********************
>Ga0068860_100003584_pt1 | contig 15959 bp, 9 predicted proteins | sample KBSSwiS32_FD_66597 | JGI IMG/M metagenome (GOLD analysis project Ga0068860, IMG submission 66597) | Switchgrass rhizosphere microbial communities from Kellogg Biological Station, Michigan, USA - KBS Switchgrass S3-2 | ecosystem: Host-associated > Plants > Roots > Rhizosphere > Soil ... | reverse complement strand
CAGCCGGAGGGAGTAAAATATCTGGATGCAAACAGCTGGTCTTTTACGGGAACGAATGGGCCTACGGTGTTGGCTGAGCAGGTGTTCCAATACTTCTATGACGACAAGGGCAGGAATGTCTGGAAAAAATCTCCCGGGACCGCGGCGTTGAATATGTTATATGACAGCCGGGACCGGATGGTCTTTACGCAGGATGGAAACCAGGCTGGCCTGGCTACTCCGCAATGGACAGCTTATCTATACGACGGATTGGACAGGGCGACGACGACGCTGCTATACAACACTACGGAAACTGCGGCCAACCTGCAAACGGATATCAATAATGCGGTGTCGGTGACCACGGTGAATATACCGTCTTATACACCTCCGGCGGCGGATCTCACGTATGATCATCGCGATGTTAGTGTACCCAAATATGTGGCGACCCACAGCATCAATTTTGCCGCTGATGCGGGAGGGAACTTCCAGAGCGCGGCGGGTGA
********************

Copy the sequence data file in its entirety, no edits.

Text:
>Ga0068860_100003584_pt1 | contig 15959 bp, 9 predicted proteins | sample KBSSwiS32_FD_66597 | JGI IMG/M metagenome (GOLD analysis project Ga0068860, IMG submission 66597) | Switchgrass rhizosphere microbial communities from Kellogg Biological Station, Michigan, USA - KBS Switchgrass S3-2 | ecosystem: Host-associated > Plants > Roots > Rhizosphere > Soil ... | reverse complement strand
CAGCCGGAGGGAGTAAAATATCTGGATGCAAACAGCTGGTCTTTTACGGGAACGAATGGGCCTACGGTGTTGGCTGAGCAGGTGTTCCAATACTTCTATGACGACAAGGGCAGGAATGTCTGGAAAAAATCTCCCGGGACCGCGGCGTTGAATATGTTATATGACAGCCGGGACCGGATGGTCTTTACGCAGGATGGAAACCAGGCTGGCCTGGCTACTCCGCAATGGACAGCTTATCTATACGACGGATTGGACAGGGCGACGACGACGCTGCTATACAACACTACGGAAACTGCGGCCAACCTGCAAACGGATATCAATAATGCGGTGTCGGTGACCACGGTGAATATACCGTCTTATACACCTCCGGCGGCGGATCTCACGTATGATCATCGCGATGTTAGTGTACCCAAATATGTGGCGACCCACAGCATCAATTTTGCCGCTGATGCGGGAGGGAACTTCCAGAGCGCGGCGGGTGA